The biggest win of Sutton's career—and his only win in a major championship—came a year later at the 1983 PGA Championship. He entered into a long drought shortly thereafter, going from 1986 to 1995 without a PGA Tour victory; he nearly lost his tour card late in the string, maintaining it only by using a one-time-only exemption for players in the top 50 of the all-time PGA Tour career money list. After this disappointing stint of play for eight years, Sutton rejuvenated his career in 1995 with a win at the B.C. Open.
Sutton ranked in the top-10 of the Official World Golf Rankings for over 50 weeks from their debut in 1986 to 1987 and then again for over 50 weeks between 1999 and 2001. He has reached the top 5 of the rankings.
After playing on four U.S. Ryder Cup teams (1985, 1987, 1999, 2002), he was named non-playing captain of the team for 2004. The competition, played at Oakland Hills Country Club, saw Europe beat the USA by 18.5 points to 9.5 points. Inevitably, Sutton came in for some criticism of his performance as captain, especially for his decision to pair Tiger Woods with Phil Mickelson on the first day of play.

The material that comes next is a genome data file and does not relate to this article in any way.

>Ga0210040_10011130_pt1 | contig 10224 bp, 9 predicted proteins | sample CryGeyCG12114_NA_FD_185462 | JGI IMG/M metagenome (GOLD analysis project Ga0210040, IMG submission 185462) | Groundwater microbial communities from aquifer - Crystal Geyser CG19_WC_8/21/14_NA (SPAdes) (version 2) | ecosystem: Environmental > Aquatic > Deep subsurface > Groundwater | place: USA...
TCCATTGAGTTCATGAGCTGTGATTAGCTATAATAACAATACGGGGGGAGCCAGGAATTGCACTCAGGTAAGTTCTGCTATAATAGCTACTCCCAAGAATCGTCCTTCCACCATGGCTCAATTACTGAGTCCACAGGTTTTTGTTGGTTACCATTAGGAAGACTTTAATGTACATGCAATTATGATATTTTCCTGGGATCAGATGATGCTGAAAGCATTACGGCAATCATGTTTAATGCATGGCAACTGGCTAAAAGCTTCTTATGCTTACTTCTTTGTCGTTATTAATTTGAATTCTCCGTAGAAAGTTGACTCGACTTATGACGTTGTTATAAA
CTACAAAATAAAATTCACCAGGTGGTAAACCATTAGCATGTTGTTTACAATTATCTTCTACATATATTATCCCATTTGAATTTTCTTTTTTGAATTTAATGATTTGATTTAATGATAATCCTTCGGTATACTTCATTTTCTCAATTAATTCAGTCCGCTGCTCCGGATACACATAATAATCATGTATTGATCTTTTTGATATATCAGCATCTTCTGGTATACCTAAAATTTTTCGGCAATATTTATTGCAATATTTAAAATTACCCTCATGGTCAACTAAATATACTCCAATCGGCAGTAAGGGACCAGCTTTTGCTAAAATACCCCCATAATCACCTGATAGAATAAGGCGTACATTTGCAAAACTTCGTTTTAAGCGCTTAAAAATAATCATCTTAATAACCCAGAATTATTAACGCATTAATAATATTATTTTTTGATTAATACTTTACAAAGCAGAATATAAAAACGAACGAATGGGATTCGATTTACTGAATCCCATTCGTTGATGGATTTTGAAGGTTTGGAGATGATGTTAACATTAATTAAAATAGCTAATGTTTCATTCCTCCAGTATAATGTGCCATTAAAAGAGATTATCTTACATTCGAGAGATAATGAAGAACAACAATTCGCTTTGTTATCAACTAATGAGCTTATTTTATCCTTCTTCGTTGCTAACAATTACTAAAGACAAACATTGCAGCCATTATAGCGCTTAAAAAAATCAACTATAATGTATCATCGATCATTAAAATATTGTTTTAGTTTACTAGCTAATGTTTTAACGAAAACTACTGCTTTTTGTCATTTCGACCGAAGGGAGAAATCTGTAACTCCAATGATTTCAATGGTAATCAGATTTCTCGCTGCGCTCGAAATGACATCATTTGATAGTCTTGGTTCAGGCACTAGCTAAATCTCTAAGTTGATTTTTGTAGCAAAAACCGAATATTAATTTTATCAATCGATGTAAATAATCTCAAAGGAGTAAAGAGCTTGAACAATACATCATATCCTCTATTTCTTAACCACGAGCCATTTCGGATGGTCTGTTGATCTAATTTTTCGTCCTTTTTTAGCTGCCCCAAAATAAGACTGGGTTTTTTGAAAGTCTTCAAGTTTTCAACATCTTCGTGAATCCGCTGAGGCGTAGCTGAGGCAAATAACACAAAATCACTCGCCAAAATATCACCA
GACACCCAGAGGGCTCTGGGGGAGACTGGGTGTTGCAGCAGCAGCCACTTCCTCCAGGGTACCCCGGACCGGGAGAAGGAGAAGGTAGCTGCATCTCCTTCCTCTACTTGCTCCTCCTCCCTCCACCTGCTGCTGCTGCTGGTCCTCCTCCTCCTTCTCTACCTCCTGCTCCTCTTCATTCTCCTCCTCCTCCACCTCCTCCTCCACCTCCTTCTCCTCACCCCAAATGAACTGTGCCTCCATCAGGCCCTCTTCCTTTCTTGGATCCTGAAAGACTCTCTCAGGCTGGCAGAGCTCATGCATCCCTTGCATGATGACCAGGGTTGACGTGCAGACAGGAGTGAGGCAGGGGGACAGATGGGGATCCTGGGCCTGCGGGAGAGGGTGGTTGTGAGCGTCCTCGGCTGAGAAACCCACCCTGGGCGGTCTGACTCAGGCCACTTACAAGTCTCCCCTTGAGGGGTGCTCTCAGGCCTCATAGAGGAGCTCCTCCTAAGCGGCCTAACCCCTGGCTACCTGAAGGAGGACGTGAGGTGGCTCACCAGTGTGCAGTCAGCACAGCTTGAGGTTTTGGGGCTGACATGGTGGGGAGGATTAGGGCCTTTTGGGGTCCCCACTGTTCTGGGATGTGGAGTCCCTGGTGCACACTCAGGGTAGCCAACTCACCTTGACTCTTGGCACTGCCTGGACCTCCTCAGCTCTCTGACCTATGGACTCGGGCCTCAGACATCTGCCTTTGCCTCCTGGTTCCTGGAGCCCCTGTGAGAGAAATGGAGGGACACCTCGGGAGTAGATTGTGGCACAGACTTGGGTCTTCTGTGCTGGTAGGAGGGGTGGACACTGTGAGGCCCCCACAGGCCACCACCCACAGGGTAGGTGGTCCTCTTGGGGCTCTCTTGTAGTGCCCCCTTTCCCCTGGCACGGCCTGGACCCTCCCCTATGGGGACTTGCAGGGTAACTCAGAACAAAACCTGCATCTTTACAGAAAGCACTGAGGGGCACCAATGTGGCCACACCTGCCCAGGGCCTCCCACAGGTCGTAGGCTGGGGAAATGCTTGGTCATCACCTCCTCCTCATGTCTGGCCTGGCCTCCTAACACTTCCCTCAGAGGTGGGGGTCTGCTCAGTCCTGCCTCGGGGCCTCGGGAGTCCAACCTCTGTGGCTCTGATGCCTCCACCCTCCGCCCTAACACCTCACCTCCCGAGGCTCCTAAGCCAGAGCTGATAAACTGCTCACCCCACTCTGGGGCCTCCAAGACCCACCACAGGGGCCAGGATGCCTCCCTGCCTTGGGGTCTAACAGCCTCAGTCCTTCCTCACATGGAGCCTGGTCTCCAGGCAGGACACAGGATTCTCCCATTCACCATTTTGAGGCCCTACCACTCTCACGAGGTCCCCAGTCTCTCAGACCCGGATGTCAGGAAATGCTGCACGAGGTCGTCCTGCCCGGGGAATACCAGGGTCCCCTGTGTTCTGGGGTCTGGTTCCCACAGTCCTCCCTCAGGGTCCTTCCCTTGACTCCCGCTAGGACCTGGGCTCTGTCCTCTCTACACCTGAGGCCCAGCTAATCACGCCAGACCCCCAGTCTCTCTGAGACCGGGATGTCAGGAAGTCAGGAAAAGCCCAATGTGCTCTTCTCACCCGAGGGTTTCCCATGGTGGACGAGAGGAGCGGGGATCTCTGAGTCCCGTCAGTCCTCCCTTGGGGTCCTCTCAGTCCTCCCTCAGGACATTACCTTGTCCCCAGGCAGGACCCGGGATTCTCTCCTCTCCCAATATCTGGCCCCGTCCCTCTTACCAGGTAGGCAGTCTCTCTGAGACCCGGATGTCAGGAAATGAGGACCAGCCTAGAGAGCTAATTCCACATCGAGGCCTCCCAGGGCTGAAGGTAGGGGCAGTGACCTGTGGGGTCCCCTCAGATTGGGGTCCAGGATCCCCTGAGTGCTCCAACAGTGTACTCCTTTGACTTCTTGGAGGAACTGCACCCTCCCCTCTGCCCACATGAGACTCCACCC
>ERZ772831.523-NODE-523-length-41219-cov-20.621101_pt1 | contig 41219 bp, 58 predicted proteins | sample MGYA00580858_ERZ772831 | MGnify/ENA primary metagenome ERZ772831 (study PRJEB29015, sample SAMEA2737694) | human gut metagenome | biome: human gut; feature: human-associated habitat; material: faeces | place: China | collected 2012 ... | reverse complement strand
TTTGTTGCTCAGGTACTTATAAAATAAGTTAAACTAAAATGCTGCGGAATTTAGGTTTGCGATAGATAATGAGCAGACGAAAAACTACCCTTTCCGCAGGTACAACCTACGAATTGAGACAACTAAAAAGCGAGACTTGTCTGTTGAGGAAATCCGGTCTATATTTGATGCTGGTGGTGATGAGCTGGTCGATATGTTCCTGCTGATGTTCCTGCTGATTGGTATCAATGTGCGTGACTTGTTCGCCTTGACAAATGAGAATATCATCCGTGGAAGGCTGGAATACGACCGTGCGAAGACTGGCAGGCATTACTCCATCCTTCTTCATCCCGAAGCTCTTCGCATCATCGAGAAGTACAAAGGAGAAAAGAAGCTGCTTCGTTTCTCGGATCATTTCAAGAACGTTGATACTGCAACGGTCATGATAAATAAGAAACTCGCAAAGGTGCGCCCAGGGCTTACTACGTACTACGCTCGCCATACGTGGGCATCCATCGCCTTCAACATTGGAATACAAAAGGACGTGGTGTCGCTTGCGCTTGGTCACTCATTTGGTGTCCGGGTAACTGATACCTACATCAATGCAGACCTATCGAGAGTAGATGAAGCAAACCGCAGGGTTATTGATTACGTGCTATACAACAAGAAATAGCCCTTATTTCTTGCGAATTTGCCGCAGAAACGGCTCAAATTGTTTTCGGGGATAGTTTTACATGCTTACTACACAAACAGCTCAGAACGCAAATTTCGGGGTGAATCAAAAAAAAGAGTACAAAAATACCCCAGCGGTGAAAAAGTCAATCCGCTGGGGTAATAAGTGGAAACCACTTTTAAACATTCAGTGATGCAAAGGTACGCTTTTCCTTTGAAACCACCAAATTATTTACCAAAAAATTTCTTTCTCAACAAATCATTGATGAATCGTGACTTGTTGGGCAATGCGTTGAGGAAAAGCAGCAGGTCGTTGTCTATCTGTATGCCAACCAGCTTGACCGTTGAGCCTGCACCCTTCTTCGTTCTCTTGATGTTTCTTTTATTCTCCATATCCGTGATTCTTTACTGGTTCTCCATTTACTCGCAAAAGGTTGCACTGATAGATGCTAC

In 2007 he received the Payne Stewart Award. He won it for his charitable efforts which include the establishment of the Christus Schumpert Sutton Children's Hospital in his hometown of Shreveport, Louisiana. He also teamed up with Louisianans Kelly Gibson and David Toms to raise more than $2 million in aid to Hurricane Katrina and Hurricane Rita victims. Sutton was also awarded the Omar N. Bradley Spirit of Independence Award in 2004 and the Golf Writers Association of America's 2006 Charlie Bartlett Award with Gibson and Toms for their relief efforts. He became eligible to play on the Champions Tour in April 2008.